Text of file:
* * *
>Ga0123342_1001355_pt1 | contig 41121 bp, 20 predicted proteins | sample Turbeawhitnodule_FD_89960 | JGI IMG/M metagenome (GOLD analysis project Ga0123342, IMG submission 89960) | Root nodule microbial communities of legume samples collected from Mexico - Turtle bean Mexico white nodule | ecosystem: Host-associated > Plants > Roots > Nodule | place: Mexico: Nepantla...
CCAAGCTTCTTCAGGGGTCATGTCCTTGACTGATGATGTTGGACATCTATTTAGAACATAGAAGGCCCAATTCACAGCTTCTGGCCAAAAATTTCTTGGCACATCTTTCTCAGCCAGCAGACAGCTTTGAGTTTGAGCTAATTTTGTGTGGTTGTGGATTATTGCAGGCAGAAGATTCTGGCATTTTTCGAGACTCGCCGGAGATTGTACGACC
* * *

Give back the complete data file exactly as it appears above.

>Ga0123342_1001355_pt1 | contig 41121 bp, 20 predicted proteins | sample Turbeawhitnodule_FD_89960 | JGI IMG/M metagenome (GOLD analysis project Ga0123342, IMG submission 89960) | Root nodule microbial communities of legume samples collected from Mexico - Turtle bean Mexico white nodule | ecosystem: Host-associated > Plants > Roots > Nodule | place: Mexico: Nepantla...
CCAAGCTTCTTCAGGGGTCATGTCCTTGACTGATGATGTTGGACATCTATTTAGAACATAGAAGGCCCAATTCACAGCTTCTGGCCAAAAATTTCTTGGCACATCTTTCTCAGCCAGCAGACAGCTTTGAGTTTGAGCTAATTTTGTGTGGTTGTGGATTATTGCAGGCAGAAGATTCTGGCATTTTTCGAGACTCGCCGGAGATTGTACGACC